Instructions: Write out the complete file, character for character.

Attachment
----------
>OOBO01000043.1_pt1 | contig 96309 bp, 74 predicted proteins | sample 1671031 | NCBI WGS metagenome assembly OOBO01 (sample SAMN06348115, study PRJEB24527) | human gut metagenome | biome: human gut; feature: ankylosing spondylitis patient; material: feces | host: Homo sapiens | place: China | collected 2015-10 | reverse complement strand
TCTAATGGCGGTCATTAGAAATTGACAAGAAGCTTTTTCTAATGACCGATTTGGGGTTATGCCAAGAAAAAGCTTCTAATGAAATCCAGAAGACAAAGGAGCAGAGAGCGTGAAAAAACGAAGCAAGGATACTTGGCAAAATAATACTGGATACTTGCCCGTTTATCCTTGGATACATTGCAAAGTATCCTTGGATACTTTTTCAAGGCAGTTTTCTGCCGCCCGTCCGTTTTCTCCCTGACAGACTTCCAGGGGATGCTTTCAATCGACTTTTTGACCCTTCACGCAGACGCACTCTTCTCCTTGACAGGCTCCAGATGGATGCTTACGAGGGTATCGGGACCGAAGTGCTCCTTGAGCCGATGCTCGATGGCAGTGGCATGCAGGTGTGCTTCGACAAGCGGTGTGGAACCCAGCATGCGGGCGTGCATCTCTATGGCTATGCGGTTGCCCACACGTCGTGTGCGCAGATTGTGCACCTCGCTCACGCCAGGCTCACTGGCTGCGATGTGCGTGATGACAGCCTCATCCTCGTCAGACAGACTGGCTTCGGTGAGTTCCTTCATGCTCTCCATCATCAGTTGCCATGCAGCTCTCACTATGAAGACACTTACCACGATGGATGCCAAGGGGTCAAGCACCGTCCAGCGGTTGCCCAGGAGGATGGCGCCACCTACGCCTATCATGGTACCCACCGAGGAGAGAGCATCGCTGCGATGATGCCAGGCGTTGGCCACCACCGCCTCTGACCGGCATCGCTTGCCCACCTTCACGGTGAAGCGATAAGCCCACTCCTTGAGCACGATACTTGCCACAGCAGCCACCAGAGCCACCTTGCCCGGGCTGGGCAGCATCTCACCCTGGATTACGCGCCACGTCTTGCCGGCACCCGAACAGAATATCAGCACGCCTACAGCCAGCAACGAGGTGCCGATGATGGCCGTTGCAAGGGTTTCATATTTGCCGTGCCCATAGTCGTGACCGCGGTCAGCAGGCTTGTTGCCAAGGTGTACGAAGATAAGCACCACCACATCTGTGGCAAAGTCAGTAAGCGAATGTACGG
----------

>OOBO01000043.1_pt1 | contig 96309 bp, 74 predicted proteins | sample 1671031 | NCBI WGS metagenome assembly OOBO01 (sample SAMN06348115, study PRJEB24527) | human gut metagenome | biome: human gut; feature: ankylosing spondylitis patient; material: feces | host: Homo sapiens | place: China | collected 2015-10 | reverse complement strand
TCTAATGGCGGTCATTAGAAATTGACAAGAAGCTTTTTCTAATGACCGATTTGGGGTTATGCCAAGAAAAAGCTTCTAATGAAATCCAGAAGACAAAGGAGCAGAGAGCGTGAAAAAACGAAGCAAGGATACTTGGCAAAATAATACTGGATACTTGCCCGTTTATCCTTGGATACATTGCAAAGTATCCTTGGATACTTTTTCAAGGCAGTTTTCTGCCGCCCGTCCGTTTTCTCCCTGACAGACTTCCAGGGGATGCTTTCAATCGACTTTTTGACCCTTCACGCAGACGCACTCTTCTCCTTGACAGGCTCCAGATGGATGCTTACGAGGGTATCGGGACCGAAGTGCTCCTTGAGCCGATGCTCGATGGCAGTGGCATGCAGGTGTGCTTCGACAAGCGGTGTGGAACCCAGCATGCGGGCGTGCATCTCTATGGCTATGCGGTTGCCCACACGTCGTGTGCGCAGATTGTGCACCTCGCTCACGCCAGGCTCACTGGCTGCGATGTGCGTGATGACAGCCTCATCCTCGTCAGACAGACTGGCTTCGGTGAGTTCCTTCATGCTCTCCATCATCAGTTGCCATGCAGCTCTCACTATGAAGACACTTACCACGATGGATGCCAAGGGGTCAAGCACCGTCCAGCGGTTGCCCAGGAGGATGGCGCCACCTACGCCTATCATGGTACCCACCGAGGAGAGAGCATCGCTGCGATGATGCCAGGCGTTGGCCACCACCGCCTCTGACCGGCATCGCTTGCCCACCTTCACGGTGAAGCGATAAGCCCACTCCTTGAGCACGATACTTGCCACAGCAGCCACCAGAGCCACCTTGCCCGGGCTGGGCAGCATCTCACCCTGGATTACGCGCCACGTCTTGCCGGCACCCGAACAGAATATCAGCACGCCTACAGCCAGCAACGAGGTGCCGATGATGGCCGTTGCAAGGGTTTCATATTTGCCGTGCCCATAGTCGTGACCGCGGTCAGCAGGCTTGTTGCCAAGGTGTACGAAGATAAGCACCACCACATCTGTGGCAAAGTCAGTAAGCGAATGTACGG